Uveal melanoma: a hidden danger

In 2015, Nicola Laws was diagnosed with melanoma in her eye, known as uveal melanoma, following a routine optometrist eye check.

‘Before the diagnosis came, there was nothing indicating the seriousness of Nicki’s condition,’ recollects her husband Glen Laws.

University lecturer, veterinarian, artist and environmental activist, Nicki was an amazingly bright woman with a vivacious curiosity for all things and boundless energy.

‘She completed her PhD in muscular dystrophy in 3 years, while being a full-time mum to our two young sons’ says Glen.

Upon her diagnosis, it was therefore natural for Nicki to be drawn to research on her condition, which led her to the Oncogenomics Laboratory at QIMR Berghofer.

Under the leadership of Professor Nicholas Hayward, the laboratory is one of the few laboratories in the world looking into uveal melanoma.

‘Although uveal melanoma accounts for only 5% of all melanoma diagnosed, the survival rate is much lower than that of skin melanoma and the cancer progresses to metastatic disease in 50% of patients’, Professor Hayward said.

The Oncogenomics team explores the genetic causes of uveal melanoma. It is recognised that eye and skin colour influence development of the disease, indicating that genes also play an important role.

Together with national and international collaborators, the QIMR Berghofer researchers sequenced the entire genomes of more than 100 patients with uveal melanoma and compared data on DNA mutations with health outcomes. They discovered a common anti-cancer gene, named TP53, was often switched off in uveal melanoma.

‘We hadn’t known a role for the TP53 gene in uveal melanoma before this study, so our findings open up new avenues for potential treatments for this disease,’ Professor Hayward said.

‘Identifying that this anti-cancer gene is turned off in some uveal melanomas improves our understanding of how the tumours develop and may provide a target for new treatments.’

‘Nicki was one of the incredibly generous participants who took part in Professor Hayward’s study.

‘Nicki’s positivity and keenness to get involved despite the hardship this insidious disease and related treatments brought is inspirational,’ Jane Palmer, QIMR Berghofer’s clinical nurse and recruitment coordinator, said.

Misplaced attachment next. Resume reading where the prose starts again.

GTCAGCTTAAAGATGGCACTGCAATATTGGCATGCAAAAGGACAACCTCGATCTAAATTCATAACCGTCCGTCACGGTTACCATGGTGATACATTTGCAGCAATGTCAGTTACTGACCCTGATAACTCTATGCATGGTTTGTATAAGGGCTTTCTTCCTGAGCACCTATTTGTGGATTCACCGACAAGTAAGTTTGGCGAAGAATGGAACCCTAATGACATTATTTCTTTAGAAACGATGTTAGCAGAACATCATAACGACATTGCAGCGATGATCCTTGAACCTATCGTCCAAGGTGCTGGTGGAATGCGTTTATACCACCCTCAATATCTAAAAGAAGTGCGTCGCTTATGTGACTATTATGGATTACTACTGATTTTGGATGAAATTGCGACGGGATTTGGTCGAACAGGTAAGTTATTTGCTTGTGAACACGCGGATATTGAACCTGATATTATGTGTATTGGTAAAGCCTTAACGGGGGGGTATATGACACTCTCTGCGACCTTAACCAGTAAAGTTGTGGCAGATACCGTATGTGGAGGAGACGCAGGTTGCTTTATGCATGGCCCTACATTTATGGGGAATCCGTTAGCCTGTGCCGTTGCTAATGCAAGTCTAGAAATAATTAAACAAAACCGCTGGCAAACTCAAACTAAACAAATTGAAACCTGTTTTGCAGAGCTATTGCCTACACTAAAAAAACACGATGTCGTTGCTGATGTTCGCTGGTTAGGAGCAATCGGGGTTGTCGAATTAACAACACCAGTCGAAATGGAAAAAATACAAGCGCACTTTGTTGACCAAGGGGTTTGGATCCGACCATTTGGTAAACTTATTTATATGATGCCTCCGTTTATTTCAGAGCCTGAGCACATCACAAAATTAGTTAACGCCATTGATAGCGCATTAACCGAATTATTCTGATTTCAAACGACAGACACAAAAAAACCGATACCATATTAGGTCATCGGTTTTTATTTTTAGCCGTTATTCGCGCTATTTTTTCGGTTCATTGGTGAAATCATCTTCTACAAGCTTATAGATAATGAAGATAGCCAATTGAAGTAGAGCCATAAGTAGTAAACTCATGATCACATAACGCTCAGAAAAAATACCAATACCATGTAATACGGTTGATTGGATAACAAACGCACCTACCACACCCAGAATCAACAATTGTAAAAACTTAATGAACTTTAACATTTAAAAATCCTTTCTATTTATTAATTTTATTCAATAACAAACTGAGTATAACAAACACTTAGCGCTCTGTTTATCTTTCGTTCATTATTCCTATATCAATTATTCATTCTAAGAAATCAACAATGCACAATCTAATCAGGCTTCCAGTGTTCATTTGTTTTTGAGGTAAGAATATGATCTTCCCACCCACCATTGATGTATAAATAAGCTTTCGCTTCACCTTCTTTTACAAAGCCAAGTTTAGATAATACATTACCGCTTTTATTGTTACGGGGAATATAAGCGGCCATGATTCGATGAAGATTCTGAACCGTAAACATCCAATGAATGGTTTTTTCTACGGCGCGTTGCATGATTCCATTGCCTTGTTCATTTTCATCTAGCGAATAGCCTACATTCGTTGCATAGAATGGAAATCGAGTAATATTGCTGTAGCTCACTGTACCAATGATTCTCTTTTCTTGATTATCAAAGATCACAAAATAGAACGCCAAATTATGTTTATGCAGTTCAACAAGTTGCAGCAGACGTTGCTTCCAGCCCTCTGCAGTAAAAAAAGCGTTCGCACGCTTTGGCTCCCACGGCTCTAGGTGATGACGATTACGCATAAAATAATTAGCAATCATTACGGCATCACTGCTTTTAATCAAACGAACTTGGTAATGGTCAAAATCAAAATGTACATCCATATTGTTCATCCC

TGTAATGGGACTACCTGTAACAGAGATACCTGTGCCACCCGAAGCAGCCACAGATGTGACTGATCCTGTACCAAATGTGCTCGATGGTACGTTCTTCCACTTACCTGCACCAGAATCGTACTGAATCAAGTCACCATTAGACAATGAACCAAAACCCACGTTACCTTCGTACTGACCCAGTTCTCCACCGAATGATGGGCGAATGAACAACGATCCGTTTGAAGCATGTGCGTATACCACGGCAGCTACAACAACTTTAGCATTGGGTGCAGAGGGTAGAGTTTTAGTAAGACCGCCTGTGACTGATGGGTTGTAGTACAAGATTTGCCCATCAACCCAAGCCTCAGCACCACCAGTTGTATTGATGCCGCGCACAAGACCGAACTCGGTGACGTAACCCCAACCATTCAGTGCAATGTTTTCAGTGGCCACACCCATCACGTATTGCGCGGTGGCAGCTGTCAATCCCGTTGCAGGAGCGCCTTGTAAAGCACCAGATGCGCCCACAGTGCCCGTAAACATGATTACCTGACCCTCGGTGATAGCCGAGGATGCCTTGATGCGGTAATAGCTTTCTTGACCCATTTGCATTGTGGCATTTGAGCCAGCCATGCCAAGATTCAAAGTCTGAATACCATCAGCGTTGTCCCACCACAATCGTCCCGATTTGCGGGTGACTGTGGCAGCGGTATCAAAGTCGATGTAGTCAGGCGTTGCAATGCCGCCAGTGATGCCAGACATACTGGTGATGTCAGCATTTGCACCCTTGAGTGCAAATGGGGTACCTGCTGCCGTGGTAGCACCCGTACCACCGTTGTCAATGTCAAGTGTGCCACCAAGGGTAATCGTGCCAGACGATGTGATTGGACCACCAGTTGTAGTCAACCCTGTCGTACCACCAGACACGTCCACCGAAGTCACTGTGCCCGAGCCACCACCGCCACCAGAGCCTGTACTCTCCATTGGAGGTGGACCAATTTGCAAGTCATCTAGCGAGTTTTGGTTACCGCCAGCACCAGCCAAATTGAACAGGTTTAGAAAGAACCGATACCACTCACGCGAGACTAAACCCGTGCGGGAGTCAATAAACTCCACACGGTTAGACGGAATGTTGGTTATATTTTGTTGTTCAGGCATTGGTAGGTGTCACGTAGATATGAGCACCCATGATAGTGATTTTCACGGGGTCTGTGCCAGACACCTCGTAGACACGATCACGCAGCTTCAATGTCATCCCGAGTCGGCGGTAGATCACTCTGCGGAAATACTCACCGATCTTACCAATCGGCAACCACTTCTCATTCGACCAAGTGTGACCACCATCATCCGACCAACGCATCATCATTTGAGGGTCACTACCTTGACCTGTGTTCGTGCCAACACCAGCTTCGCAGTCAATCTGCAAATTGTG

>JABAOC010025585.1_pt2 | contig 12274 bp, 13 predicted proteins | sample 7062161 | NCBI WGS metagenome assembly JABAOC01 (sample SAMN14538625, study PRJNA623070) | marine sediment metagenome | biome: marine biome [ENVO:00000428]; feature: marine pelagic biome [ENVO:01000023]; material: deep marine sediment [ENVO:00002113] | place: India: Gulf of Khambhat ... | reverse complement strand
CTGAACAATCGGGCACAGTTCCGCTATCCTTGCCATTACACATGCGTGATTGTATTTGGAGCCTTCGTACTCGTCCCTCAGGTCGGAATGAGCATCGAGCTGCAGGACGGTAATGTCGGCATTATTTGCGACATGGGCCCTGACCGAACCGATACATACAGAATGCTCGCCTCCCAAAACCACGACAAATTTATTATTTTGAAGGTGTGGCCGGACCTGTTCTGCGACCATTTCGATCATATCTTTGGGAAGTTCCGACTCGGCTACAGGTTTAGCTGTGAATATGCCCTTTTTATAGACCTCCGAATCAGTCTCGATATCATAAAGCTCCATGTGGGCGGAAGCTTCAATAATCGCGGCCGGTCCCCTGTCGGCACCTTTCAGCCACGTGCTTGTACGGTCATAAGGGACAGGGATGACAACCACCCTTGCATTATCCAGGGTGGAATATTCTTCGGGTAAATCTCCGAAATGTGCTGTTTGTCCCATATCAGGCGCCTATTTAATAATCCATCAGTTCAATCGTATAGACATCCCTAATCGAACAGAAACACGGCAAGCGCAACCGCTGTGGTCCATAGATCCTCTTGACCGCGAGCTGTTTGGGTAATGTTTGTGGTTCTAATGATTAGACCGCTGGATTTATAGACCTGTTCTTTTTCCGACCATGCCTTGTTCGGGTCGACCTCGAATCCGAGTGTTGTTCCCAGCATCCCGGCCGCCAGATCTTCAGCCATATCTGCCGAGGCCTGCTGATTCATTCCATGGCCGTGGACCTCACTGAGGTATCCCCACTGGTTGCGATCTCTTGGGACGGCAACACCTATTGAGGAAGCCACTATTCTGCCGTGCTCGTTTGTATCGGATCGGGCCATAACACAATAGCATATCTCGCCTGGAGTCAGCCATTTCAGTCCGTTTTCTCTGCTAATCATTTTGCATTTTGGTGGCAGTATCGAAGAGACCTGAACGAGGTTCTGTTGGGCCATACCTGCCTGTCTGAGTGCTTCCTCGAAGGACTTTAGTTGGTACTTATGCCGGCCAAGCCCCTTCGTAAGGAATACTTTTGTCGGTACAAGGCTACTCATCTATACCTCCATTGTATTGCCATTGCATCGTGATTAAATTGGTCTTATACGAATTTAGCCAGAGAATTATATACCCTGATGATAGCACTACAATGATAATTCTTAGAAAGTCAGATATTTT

‘Participation in medical research whilst grappling with a cancer diagnosis and treatment is incredibly difficult for patients and their families – we are so grateful for their altruism and commitment to help progress research and improve outcomes for future patients,’ Jane said.

Much of the research happening at QIMR Berghofer involves patients in some way – either by collecting various samples or information while they receive treatment. In 2019-2020, the Institute led 17 clinical trials, ranging from healthy volunteers taking vitamin D to providing end-of-life patients with experimental treatment. The Institute prioritises research that can be translated from the lab to patient’s care and treatments.

‘Without patients contributing to our research, we wouldn’t be able to progress research at this pace” Professor Hayward said.

‘People like Nicki help create the next generation of medicine that will help save lives.’

Sadly, in 2018, Nicki succumbed to metastatic uveal melanoma. She continued volunteering and championing research at QIMR Berghofer even during the late stages of her life.

Nicki took part in research partly to find out the genotype of her cancer, in the hope it would be suitable for personalised treatment. But she also wanted to progress research into this aggressive disease to help other patients even if it couldn’t help her,’ Glen said.

Glen understands the importance of medical research and supports Professor Hayward’s research financially.

‘What I give isn’t much but maybe it will enable the team to buy a piece of equipment that will lead to a discovery. I want to continue what Nicki has started and help in any way I can.

‘Nicki was an amazing mother and would have been a fantastic grandmother to her two grandchildren, Jamie and Madeline Nicki, whom she unfortunately never had the chance to meet. I take them to the Garden of Remembrance in Toowoomba to visit GrandMa Nicki and share her story with them so they get to know her.’

Nicki’s story and the impact of her determination and generosity certainly lives on beyond her family.

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